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Tag: Star Trek (51-60 of 170)

George Takei makes a Kardashian joke that somehow makes all this nonsense worthwhile

No matter what your thoughts are on the great Kris/Kim Marital Katastrophe, we can all agree that the fact that Star Trek‘s George Takei — Mr. Sulu himself — chose to address the Kardashian Kalamity by posting this picture on Facebook is very likely the only good thing will will emerge from this Konflagration.

Yes, it’s an old joke, but freaking George Takei is making it.

(Also, we can all agree that Cardassians > Klingons, korrect? Discuss.)

Follow Darren on Twitter: @EWDarrenFranich

The end of the 'glass closet'? Why Zachary Quinto coming out matters to Hollywood

Reading Zachary Quinto’s interview with New York magazine in which he says the words “as a gay man,” twice, I was reminded about the cover story Out magazine published back in 2007 called “The Glass Closet.” It was about A-list celebrities who were openly gay in their personal lives but had yet to make any public declaration about their sexuality, and the cover featured models holding up signs on sticks with Jodie Foster and Anderson Cooper’s faces. When EW asked Foster a couple months later if she had any response to the story, she demurred. “Was that the one with the Popsicle sticks?” she said. “No, I have no response.”

Just a few months after that interview, however, Foster acknowledged her then-longtime girlfriend in a non-televised acceptance speech, thanking “my beautiful Cydney, who sticks with me through all the rotten and the bliss.” And that’s all Foster had to do. READ FULL STORY

'The Big Bang Theory': Howard Wolowitz, grown-up? Plus, Wil Wheaton returns, and Data's with him!

For four seasons on The Big Bang Theory, Howard Wolowitz has rarely been much more than a charmingly skeezy horndog mama’s boy with a fetish for skin-tight day-glo trousers (and a cluelessly homoerotic relationship with his best friend Raj). Even during his courtship of and eventual engagement to the sweet Bernadette Rostenkowski (gesundheit), Howard’s changed his ways by mere microns. So it was startling and refreshing in equal measure to witness the man grow emotionally in this week’s episode by a full centimeter, possibly even two. And all it took was the promise of a trip to space! READ FULL STORY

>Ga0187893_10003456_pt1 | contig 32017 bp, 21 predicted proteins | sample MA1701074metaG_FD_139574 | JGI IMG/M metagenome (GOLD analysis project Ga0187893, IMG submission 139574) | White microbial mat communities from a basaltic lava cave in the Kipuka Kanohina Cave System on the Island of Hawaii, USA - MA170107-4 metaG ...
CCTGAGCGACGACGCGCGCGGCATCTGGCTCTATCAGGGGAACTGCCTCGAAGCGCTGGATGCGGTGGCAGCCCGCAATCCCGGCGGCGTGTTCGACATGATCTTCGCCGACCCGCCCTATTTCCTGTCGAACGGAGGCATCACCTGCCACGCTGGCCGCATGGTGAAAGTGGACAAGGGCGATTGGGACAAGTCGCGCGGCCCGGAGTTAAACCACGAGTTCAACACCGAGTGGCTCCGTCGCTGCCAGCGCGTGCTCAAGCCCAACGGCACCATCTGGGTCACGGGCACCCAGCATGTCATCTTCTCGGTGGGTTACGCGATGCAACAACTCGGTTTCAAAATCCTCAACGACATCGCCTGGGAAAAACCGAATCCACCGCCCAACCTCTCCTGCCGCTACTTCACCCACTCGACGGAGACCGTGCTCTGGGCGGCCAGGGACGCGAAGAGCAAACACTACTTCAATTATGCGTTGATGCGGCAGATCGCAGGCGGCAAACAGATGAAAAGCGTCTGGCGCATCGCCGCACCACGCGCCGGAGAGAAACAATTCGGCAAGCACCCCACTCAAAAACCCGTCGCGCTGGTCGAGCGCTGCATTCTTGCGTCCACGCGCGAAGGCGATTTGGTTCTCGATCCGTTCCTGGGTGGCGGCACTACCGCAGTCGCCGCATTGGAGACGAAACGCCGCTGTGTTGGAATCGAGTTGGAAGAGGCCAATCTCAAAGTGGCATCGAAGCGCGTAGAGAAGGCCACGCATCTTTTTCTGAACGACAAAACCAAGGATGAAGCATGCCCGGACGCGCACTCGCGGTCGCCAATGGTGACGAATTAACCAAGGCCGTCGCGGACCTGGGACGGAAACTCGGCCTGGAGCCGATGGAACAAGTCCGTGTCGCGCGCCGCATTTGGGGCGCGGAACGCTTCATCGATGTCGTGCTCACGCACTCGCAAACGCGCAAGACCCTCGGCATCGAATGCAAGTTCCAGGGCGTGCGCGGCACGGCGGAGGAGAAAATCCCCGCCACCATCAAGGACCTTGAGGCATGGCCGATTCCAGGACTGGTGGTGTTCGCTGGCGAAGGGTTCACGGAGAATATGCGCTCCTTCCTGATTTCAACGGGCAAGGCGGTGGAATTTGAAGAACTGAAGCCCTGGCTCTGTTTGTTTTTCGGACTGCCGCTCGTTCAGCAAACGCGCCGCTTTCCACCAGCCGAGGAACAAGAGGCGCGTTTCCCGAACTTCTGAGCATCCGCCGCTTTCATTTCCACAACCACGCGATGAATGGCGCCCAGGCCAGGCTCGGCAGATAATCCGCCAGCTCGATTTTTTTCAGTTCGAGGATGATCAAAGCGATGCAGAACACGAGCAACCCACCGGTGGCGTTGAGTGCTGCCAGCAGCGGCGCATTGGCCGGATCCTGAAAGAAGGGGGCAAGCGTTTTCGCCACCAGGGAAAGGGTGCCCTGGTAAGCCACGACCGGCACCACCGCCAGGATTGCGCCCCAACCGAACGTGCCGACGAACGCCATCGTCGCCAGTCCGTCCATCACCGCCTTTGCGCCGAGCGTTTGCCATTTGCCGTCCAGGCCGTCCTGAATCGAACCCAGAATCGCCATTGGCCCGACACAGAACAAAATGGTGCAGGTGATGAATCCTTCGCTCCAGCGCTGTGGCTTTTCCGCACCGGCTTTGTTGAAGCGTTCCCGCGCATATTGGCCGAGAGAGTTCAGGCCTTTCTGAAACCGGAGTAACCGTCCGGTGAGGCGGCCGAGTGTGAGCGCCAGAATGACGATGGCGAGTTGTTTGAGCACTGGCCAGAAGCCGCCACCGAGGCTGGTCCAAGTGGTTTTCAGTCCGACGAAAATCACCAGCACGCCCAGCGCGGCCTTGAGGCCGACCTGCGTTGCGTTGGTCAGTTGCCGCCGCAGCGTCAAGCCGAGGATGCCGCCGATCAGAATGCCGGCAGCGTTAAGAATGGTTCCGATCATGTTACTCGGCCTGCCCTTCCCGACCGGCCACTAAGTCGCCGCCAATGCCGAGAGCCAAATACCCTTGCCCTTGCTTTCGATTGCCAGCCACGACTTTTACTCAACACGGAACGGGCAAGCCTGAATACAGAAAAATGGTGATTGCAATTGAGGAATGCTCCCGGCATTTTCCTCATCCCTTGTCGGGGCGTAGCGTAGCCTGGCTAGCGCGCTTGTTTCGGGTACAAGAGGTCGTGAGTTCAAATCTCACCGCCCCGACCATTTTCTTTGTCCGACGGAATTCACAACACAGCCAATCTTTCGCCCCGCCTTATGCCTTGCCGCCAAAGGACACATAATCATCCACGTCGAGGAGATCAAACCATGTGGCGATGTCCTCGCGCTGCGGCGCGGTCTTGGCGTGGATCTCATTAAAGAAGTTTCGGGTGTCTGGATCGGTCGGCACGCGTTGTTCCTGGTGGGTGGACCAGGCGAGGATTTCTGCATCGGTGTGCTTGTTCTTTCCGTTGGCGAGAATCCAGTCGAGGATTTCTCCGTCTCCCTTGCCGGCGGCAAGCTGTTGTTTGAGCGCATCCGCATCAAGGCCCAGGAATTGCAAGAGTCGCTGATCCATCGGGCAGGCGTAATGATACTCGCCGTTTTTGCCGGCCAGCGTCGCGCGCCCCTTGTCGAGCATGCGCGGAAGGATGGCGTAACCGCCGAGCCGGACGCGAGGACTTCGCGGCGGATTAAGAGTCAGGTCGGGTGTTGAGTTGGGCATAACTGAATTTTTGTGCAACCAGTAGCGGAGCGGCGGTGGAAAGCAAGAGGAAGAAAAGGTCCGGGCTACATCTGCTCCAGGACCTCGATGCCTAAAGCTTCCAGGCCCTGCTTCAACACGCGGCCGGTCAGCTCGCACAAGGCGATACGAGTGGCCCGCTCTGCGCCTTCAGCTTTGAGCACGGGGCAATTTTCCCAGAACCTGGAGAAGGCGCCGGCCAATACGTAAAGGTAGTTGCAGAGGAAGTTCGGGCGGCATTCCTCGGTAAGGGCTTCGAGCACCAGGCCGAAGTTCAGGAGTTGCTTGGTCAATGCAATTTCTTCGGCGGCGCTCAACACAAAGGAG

Rated Arrrrr! Top 10 most pirated movies of all time

In response to Netflix’s recently released list of the “Top 10 Movie Rentals of All Time,” BitTorrent has release its own — albeit utterly illegal — list of the “Top 10 Most Pirated Movies” of all time. The usual suspects were there, with Avatar (21 million downloads) taking top (dis?)honors, and The Dark Knight tying for second place with Transformers at 19 million downloads apiece. And, yes, of course there’s a Pirates of the Caribbean installment on there. It’s only right.

Still, there is surprisingly little overlap between the lists (only Inception and The Departed). Apparently Netflix users favor Oscar bait while Internet thieves go for tentpole popcorn movies, with the Venn Diagram overlap between those two strangely being Leonardo DiCaprio. So what other movies made the list, and which were the most head scratch-inducing? See the full list after the jump. READ FULL STORY

45 Years of 'Star Trek.' 45 reasons why it's still amazing.

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Break out the Romulan ale! This fall marks the 45th anniversary of Star Trek.

Trek’s humble origins are almost hard to believe. When TV producer Gene Roddenberry pitched his “Wagon Train to the Stars” to NBC, it had already been rejected by CBS in favor of Lost in Space. Then, even after the Peacock finally did pick it up, they dismissed the pilot, starring Jeffrey Hunter as Captain Christopher Pike of the USS Enterprise, as “too cerebral,” and demanded a re-shoot. Only Leonard Nimoy as Mr. Spock survived the cast change for a new pilot built around a hammy Canadian named William Shatner, who, so far, had only scrounged together a career out of bit parts in movies like Judgment at Nuremberg and a couple very memorable Twilight Zone appearances.

Needless to say, expectations for Star Trek were low. And though it did face cancellation after just three seasons, it’s become one of our most venerable franchises, having spawned five subsequent series and eleven movies. READ FULL STORY

'Star Trek' theme park being developed in Jordan: What's your ride wish-list? We'll tell you ours!